The Ford Bronco DR poses like a classic statue with a badass stance in the showroom of Peoria Ford in Arizona, one of America’s highest-volume Ford Dealerships. It stands as a culmination of stunning engineering and quality factory parts in a living, breathing-proof book. The Bronco DR is a solid, modern SCORE-compliant, factory off-road racing behemoth — and already sold out, limited to just 50.
This particular Bronco DR is owned by Peoria Ford Managing partner, Patrick Hickey, a bit of a local celebrity in the Phoenix Valley. The Peoria Ford dealership is noted for special-interest allotments including Shelby Mustangs and Trucks, Dark Horse Mustangs, and Raptor Rs at a very nice clip. He is excited to have his rare factory off-road machine gracing and attracting attention in the car-buying area of the dealership.
Ford Bronco DR Initial Inspection
Casual observation reveals a well-thought-out off-road racing machine. Built on a production four-door Bronco frame and powered by a 5.0 Liter Coyote mated to the standard issue 10-speed automatic, the Bronco DR showcases its independent electronically locking front and rear 4.70:1 differentials from a stock Ford electronic shift-on-the-fly transfer case.
The upper front suspension A-arms are production-Bronco while a billet aluminum lower control arms and a forward section of chassis stiffening, cut from the rear rollover frame of the production Bronco, are visible in the front wheel wells. The rear axle is stock F-150, giving the DR a widened track of 73.3 inches. The brakes are Alcon calipers and discs with race-compound pads.
Though Hickey says they are stored away, the regular 37-inch BF Goodrich Mud Terrain tires have given way to a wheel-tire kit of KMC Wheels and 37-inch Goodyear Wranglers specifically fitted for the 2023 SEMA Show.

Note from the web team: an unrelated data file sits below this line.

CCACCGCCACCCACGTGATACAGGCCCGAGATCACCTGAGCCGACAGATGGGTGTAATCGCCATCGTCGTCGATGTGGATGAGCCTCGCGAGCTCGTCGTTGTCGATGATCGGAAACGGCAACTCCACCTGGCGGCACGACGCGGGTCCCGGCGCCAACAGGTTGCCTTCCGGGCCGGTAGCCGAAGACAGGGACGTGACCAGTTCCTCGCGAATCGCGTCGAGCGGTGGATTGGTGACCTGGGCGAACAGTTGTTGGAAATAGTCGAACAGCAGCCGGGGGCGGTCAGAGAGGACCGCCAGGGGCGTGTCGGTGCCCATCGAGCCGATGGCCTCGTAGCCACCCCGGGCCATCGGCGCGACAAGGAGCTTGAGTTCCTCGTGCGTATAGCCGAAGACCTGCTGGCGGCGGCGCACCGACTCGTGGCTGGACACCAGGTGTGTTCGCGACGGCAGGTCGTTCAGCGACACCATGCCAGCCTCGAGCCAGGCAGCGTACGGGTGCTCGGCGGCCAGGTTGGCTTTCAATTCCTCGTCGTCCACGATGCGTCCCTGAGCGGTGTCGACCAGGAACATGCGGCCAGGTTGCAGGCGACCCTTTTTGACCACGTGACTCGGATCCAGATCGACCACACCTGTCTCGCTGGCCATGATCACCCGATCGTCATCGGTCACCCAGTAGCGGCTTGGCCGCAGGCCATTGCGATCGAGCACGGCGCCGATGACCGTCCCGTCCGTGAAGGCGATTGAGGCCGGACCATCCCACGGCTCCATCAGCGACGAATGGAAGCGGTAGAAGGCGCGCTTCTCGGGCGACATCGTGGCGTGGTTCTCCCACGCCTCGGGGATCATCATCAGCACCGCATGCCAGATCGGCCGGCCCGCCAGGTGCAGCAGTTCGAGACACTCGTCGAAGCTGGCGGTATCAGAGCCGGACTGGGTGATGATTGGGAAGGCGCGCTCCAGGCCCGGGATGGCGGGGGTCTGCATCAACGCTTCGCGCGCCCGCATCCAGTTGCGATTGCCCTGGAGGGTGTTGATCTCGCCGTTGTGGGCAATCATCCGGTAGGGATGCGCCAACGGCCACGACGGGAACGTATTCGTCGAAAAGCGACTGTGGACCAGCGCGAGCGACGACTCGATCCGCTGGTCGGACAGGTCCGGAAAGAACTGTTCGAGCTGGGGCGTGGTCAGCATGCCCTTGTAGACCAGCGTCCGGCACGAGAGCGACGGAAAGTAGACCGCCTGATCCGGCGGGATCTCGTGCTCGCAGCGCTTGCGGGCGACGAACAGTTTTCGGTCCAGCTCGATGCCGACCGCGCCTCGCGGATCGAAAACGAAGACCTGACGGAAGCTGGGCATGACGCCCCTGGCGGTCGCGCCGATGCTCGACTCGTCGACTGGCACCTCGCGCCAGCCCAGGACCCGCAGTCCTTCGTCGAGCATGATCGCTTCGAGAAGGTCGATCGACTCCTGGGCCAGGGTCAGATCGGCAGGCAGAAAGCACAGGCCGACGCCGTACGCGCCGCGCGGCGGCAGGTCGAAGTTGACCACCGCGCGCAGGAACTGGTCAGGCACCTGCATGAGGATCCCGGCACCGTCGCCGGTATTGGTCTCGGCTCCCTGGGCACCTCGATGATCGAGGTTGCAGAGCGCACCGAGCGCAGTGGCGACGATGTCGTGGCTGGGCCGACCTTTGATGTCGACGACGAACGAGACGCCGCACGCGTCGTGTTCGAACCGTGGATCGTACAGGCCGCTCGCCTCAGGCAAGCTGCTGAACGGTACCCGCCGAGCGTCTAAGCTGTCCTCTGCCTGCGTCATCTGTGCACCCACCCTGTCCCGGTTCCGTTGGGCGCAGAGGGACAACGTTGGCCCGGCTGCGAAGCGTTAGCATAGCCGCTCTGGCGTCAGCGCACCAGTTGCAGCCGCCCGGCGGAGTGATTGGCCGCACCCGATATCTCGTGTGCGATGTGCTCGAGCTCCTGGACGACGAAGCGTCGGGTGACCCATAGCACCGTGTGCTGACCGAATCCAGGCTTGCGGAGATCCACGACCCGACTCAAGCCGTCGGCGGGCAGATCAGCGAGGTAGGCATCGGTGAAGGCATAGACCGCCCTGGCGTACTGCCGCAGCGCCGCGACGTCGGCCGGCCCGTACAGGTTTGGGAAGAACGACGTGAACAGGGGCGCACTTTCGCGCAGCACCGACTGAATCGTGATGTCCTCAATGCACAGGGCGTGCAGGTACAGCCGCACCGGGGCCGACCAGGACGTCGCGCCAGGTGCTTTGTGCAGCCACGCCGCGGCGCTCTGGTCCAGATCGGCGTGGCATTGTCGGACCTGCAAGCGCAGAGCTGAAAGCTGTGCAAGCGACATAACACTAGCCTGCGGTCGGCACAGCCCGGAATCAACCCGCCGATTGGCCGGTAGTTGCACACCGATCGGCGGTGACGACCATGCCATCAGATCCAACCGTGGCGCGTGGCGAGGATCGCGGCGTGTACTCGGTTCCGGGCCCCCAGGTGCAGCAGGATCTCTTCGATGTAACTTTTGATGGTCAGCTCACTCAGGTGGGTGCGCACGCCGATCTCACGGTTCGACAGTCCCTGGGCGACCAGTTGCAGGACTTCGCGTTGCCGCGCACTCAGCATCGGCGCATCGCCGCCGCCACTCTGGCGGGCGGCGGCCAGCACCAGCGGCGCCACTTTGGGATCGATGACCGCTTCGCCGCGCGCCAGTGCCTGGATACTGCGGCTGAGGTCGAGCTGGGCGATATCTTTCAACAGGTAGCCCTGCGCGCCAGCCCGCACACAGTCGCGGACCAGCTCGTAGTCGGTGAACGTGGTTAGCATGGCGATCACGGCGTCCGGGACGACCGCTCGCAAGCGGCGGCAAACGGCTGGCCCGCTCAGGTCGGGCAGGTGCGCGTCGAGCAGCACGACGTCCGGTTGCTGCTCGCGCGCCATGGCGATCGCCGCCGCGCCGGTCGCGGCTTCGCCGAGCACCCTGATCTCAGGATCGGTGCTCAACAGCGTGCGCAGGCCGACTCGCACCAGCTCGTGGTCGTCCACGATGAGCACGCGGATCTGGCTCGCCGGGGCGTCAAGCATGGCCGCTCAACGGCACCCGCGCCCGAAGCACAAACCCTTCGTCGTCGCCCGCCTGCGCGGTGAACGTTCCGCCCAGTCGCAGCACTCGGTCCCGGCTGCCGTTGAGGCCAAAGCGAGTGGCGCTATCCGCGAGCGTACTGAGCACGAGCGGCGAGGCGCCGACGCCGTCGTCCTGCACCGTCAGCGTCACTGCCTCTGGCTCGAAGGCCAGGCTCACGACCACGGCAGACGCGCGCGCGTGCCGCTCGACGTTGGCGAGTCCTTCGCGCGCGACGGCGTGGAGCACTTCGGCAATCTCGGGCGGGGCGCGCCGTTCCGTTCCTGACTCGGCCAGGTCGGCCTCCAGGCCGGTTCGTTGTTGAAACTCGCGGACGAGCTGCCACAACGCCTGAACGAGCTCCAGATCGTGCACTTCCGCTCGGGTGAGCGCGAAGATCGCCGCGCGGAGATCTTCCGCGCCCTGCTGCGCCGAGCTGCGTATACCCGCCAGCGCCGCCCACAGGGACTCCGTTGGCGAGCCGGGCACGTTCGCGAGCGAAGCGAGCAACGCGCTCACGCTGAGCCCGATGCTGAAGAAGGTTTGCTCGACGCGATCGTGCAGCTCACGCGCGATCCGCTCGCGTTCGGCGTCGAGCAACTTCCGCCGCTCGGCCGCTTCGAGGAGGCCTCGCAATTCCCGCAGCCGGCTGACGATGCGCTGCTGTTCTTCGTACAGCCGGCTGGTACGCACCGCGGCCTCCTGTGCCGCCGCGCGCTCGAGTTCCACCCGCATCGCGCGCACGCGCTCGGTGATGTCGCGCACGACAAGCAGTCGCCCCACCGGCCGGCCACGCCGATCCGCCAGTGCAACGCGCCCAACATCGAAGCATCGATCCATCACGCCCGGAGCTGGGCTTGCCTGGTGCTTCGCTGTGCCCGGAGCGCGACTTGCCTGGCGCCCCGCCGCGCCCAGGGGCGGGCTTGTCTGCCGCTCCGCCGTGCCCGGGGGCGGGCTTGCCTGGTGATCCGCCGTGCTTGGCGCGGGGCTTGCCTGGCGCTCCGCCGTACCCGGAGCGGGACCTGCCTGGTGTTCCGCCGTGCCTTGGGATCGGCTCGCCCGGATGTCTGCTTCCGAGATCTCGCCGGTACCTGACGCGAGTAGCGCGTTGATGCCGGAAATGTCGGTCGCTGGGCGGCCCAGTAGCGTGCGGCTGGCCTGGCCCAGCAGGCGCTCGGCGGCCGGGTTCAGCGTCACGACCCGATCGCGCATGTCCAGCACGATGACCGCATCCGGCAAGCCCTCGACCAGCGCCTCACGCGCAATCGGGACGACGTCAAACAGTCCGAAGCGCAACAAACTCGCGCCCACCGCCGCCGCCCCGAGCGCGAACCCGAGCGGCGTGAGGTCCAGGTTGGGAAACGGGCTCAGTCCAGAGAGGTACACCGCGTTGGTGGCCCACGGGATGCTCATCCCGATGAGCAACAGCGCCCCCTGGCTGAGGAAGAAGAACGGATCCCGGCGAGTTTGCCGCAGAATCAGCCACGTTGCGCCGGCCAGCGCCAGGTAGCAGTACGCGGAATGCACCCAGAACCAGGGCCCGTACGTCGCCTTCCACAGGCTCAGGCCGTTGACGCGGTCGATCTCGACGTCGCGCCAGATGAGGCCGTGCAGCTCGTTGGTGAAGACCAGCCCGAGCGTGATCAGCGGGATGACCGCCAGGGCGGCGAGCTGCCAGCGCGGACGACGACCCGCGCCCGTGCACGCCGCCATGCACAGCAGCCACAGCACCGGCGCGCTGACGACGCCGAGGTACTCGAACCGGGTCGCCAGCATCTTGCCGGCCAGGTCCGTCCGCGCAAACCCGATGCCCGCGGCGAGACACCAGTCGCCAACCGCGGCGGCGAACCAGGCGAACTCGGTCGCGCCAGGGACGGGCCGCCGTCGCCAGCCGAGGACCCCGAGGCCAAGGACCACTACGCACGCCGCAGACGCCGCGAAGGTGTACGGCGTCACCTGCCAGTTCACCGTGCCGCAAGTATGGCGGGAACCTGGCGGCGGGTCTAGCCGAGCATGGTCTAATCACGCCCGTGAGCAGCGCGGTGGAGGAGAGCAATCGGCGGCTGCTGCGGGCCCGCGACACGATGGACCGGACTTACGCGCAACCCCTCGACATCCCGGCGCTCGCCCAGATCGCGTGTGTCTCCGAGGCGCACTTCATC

Patrick Hickey, Managing Partner of Peoria Ford
“This is a great acquisition to display at the store. I am well known for performance offerings and this bad boy has taken center stage,” said Hickey. A success story himself, Hickey started on the car sales floor more than 40 years ago. He leveraged his prowess into a decade of ownership of two top Ford dealerships. He is also an avid car collector.
There is a significant percentage of America’s off-roaders in Arizona, and in large numbers are Bronco and F-Series pickup customers as well. Hickey has capitalized on bringing these customers great offerings while employing more than 300 people in the Northwest Phoenix Valley. Hickey proclaims, “Our staff is our core and is here to serve.”
The Ford Bronco DR Lineage
The team at Ford’s skunkworks, Ford Performance, swung at a hard pitch in 2020 when they entered SCORE’s Baja 1000 with the prototype Bronco R. That effort concluded with the Bronco R blazing the 898-mile course in 32 hours, 31 minutes. The previous year’s race had resulted in a DNF for a much earlier Bronco race version, due to cooling problems.
Ford Performance’ tireless development with racing partner, Multimatic Motorsports, has produced the limited-production race-ready Bronco DR in a 50-vehicle run for professional-level teams — and serious collectors. The corporate duo also produces the Dark Horse-based GT3 Mustang for sports car road racers.
Ford has had a storied involvement in international racing — it has seen worldwide championships and race wins — exponentially more than the others in the Big Three combined. Bronco is no stranger to wins at Baja either.